Apart from the few lines he sang in the first act, he still made his
presence felt: he roamed the stage watchfully, behind the knights, from tree
to tree, sideways, forwards, in what was going on with deliberate and
calculated observation. Observer and student he was, leading our attention
to what counted, so we too became wise fools.
By Act two, and his
rendezvous with Kundry, he was perhaps less foolish, but only by degrees.
His “discovery” of the Flower Maidens was an insightful piece of acting:
especially costumed as they were never did he gawk or gape, never touch or
smile. Right under a somewhat neutral surface, he picked and chose each
gesture to suggest feeling. Yes, he spoke of their sweet smell, their
loveliness, but never did he venture beyond the suggestion of desire. Even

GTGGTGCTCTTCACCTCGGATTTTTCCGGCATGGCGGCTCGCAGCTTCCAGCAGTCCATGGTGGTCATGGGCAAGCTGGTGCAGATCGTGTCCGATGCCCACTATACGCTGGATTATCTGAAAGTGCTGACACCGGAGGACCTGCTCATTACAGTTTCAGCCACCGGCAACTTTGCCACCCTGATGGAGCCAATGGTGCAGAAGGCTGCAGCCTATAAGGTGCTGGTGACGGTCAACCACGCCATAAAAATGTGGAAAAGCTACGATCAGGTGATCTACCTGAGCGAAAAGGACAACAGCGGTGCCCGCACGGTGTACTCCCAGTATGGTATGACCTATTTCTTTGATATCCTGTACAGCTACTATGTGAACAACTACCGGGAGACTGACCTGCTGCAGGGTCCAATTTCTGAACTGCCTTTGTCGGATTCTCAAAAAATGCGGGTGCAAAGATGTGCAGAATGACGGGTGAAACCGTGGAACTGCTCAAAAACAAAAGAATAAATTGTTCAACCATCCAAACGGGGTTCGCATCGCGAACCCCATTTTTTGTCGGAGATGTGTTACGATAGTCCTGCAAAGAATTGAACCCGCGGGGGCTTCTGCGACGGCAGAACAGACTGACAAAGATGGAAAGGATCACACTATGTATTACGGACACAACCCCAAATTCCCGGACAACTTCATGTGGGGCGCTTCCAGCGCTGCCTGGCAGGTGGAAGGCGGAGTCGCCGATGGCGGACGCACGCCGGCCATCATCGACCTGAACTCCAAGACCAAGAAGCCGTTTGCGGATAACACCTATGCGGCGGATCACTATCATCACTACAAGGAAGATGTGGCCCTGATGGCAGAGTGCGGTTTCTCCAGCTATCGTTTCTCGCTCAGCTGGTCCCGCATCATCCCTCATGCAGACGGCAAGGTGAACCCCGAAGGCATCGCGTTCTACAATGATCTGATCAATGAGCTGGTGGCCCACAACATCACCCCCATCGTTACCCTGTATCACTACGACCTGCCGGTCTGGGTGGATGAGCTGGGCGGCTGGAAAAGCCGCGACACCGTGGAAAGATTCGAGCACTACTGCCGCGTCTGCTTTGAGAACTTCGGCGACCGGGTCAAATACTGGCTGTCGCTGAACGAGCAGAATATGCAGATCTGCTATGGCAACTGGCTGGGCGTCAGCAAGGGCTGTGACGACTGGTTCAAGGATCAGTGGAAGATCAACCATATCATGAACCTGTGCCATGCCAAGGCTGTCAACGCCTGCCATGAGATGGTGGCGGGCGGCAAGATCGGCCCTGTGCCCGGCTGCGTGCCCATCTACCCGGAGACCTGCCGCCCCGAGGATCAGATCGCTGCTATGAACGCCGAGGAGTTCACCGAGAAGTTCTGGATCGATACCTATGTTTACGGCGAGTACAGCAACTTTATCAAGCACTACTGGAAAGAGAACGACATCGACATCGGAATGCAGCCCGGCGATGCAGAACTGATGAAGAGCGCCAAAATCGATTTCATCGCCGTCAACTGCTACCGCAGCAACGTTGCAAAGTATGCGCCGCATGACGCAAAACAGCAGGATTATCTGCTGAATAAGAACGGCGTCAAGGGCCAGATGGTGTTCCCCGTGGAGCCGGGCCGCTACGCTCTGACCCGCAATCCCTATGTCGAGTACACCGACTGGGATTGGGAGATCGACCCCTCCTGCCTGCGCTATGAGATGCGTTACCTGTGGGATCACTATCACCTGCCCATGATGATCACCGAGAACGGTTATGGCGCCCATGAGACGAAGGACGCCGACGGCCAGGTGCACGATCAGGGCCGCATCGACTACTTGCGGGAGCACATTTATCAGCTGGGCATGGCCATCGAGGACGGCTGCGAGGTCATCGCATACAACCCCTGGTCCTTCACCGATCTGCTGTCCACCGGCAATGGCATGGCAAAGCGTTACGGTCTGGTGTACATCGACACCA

with Kundry, he chose to suspend rather than exert strong feeling, playing
naivete on the brink, not without desire. His responses resembled someone
who followed a dance partner rather than taking the leadership role. It was
apt as well as precise. In fact, when he emerged from his “fall” into their
kiss, his “Amfortas, der Wunde” burst with sound and feeling that not only
declared his smoldering feeling, but also showed the shock of awareness and
recognition. His voice rang out clarion, full, resonant, beautiful, and shot
through with intense pain. Would that we could coax such such awareness from
ourselves through our own life trials.
As he proceeded, however, he
did not seem to stay explicitly consistent: will he/won’t he? Kundry too
didn’t know. However, he chose that path, keeping the whole encounter more
real. When in the final Act, he assumed his more sacred role, blessing and
baptizing Kundry, he did so with humility, and without sanctimoniousness.
Was he even singing? It was seamless.